The Fountain of Eternal Life, Cleveland, Ohio
Set within a placid and passive pedestrian space in the heart of Cleveland is “The Fountain of Eternal Life”, a nearly 50-foot tall dynamic sculpture commemorating the region’s war dead.
Variously referred to locally as “Peace Arising from the Flames of War” or simply The War Memorial, this monument occupies a central position within an enclosing pool, ringing fountain sprays, and the grass-framed plazas of Mall A. Bounded by St. Clair Avenue, Rockwell Avenue, West Mall Avenue and the grounds of the Cleveland Board of Education, Mall A sits atop an underground parking garage that serves the adjacent Key Center, comprised of Key Tower, The Marriott at Key Center and the historic Society for Savings Building.
Measuring 46 feet from pool surface to the fingers of it’s outstretched right hand, the central sculpture of the monument represents man, swathed in the flames of conflict and strife, arising from a tangled sphere of the world’s prejudices, hatreds and superstitions. The reaching figure faces Lake Erie down the considerable length of Mall C, it’s upturned face, arching back, and strenuous lunging grasp seeking eternal peace. Additional carvings of granite set within the fountain pool to the four sides of the primary figure represent the various civilizations and cultures of the world.
“The Fountain of Eternal Life” was sculpted by Marshall Fredericks, a graduate of the Cleveland Institute of Art, and was initially dedicated in the late spring of 1964. Initially funded by donations from local citizens and civic organizations — and heavily promoted by The Cleveland Press, then Cleveland’s daily afternoon newspaper — the sculpture initially bore the names of several thousand area military personnel who had died in World War II and the Korean War. These were etched into bronze panels applied to the granite perimeter of the fountain pool.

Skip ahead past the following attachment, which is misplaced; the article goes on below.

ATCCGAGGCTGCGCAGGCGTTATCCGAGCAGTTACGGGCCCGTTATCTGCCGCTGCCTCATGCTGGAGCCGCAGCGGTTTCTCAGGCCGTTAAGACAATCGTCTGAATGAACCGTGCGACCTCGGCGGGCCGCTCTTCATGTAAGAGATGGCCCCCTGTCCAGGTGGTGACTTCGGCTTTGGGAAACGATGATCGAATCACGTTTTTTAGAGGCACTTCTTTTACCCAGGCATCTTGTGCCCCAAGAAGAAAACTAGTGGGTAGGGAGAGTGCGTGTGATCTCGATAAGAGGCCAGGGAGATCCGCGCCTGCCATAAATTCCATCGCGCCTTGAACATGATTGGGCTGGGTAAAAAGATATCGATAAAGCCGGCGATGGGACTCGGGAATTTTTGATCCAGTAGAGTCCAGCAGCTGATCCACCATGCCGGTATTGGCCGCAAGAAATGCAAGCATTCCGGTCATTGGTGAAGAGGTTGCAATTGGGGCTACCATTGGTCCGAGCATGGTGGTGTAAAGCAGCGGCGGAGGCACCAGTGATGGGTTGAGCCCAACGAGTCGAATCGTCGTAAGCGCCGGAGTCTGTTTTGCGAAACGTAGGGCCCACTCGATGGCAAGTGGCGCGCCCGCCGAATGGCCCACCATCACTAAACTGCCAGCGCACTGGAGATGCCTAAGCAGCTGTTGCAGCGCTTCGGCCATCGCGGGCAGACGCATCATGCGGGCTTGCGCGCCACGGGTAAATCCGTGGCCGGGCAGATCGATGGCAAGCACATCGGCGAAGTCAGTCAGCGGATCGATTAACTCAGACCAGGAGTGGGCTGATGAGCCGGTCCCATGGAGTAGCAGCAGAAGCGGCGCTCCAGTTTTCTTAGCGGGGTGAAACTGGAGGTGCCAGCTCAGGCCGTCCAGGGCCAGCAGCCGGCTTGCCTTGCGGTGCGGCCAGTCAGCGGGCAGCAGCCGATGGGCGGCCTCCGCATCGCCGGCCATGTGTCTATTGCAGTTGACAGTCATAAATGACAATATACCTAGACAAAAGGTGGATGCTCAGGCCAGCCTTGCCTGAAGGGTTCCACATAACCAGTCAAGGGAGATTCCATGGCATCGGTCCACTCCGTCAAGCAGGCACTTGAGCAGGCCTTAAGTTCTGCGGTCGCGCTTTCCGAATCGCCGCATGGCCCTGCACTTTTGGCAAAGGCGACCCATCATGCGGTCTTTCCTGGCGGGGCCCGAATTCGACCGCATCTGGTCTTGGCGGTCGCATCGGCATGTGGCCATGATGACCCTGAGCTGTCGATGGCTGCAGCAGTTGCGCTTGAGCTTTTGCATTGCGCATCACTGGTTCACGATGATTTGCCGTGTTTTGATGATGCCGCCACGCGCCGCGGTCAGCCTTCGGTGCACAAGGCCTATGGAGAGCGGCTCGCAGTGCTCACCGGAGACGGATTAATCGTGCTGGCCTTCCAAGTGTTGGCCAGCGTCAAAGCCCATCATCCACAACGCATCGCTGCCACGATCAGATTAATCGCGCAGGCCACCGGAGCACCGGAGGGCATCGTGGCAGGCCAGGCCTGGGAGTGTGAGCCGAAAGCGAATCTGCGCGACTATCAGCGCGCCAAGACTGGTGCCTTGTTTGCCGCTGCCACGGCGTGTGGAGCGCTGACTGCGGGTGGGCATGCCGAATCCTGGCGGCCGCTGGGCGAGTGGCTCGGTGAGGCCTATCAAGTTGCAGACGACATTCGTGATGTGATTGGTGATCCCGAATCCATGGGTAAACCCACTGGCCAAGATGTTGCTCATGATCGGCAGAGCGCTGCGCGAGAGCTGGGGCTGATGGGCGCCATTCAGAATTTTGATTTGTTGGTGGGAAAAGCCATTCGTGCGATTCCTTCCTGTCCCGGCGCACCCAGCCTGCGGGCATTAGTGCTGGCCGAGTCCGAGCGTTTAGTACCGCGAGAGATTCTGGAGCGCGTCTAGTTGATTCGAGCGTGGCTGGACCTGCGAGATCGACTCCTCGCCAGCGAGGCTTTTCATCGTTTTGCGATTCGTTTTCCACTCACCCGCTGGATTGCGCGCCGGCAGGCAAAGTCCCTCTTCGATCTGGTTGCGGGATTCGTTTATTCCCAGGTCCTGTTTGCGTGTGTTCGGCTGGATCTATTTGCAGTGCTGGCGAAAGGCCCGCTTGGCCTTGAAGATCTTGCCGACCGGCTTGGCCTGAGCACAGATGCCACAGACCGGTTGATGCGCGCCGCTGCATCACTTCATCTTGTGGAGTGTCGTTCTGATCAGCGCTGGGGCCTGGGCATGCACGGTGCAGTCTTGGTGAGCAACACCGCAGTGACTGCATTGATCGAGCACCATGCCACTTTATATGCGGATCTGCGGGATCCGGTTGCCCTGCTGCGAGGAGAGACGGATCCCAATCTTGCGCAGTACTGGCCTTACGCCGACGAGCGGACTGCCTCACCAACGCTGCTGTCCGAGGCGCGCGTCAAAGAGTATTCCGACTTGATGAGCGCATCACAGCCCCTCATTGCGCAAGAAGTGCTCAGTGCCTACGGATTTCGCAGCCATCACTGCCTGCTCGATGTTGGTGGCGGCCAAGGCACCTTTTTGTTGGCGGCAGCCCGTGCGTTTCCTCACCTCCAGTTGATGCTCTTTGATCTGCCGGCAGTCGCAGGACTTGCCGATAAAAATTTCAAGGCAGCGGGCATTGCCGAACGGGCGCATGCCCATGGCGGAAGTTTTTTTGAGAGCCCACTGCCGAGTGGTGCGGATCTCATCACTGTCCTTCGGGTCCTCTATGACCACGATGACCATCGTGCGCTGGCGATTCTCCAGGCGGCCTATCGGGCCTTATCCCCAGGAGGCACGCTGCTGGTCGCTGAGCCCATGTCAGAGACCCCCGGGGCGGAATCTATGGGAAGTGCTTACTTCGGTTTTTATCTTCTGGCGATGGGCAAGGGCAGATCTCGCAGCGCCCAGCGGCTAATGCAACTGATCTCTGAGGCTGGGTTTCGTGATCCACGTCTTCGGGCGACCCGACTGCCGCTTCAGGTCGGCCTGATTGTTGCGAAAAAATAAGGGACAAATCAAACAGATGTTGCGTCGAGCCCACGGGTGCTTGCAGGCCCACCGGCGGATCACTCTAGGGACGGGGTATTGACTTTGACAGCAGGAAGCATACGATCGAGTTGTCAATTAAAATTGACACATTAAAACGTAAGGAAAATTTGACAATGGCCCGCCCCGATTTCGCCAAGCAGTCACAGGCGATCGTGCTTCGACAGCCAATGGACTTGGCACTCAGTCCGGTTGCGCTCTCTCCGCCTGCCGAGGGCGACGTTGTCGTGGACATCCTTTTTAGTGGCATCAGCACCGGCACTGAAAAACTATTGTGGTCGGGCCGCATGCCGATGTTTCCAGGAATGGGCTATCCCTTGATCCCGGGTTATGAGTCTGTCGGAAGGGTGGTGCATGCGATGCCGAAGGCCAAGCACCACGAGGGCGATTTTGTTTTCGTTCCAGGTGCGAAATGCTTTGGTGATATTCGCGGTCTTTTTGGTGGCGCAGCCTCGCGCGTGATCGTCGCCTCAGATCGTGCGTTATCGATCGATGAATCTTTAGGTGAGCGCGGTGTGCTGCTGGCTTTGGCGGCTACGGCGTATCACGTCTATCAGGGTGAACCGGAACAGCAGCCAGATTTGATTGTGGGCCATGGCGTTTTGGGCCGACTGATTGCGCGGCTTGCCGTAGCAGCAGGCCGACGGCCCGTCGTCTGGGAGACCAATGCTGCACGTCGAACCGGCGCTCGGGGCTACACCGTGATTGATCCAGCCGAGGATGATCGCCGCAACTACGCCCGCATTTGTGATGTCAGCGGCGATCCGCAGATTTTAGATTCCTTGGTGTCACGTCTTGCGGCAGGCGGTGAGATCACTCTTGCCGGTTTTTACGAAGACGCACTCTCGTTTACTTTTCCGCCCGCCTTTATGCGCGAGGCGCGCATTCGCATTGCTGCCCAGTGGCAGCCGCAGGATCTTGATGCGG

The monument has since been rededicated twice, first in 1991, and again in 2004. Those rededications commemorate the addition of a substantial number of war dead from both previous and later armed conflicts. “The Fountain of Eternal Life” is now dedicated to 5,516 Cleveland-area veteran casualties of The Spanish-American War, World Wars I and II, The Korean Conflict, the Viet Nam War, and Gulf Wars I and II.
Enjoy the broad green expanse of downtown Cleveland's Malls A, B and C.
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